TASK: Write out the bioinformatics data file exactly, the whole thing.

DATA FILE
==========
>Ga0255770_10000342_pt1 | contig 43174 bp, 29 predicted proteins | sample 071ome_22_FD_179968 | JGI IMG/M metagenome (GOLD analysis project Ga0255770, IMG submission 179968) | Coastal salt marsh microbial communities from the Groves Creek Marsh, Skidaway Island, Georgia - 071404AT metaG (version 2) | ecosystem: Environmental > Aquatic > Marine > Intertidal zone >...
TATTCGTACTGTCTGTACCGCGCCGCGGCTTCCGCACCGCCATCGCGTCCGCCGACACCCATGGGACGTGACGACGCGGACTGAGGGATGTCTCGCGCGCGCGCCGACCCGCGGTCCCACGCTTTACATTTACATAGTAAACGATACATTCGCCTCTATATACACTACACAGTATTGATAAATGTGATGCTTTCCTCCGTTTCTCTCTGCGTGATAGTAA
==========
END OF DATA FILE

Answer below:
>Ga0255770_10000342_pt1 | contig 43174 bp, 29 predicted proteins | sample 071ome_22_FD_179968 | JGI IMG/M metagenome (GOLD analysis project Ga0255770, IMG submission 179968) | Coastal salt marsh microbial communities from the Groves Creek Marsh, Skidaway Island, Georgia - 071404AT metaG (version 2) | ecosystem: Environmental > Aquatic > Marine > Intertidal zone >...
TATTCGTACTGTCTGTACCGCGCCGCGGCTTCCGCACCGCCATCGCGTCCGCCGACACCCATGGGACGTGACGACGCGGACTGAGGGATGTCTCGCGCGCGCGCCGACCCGCGGTCCCACGCTTTACATTTACATAGTAAACGATACATTCGCCTCTATATACACTACACAGTATTGATAAATGTGATGCTTTCCTCCGTTTCTCTCTGCGTGATAGTAA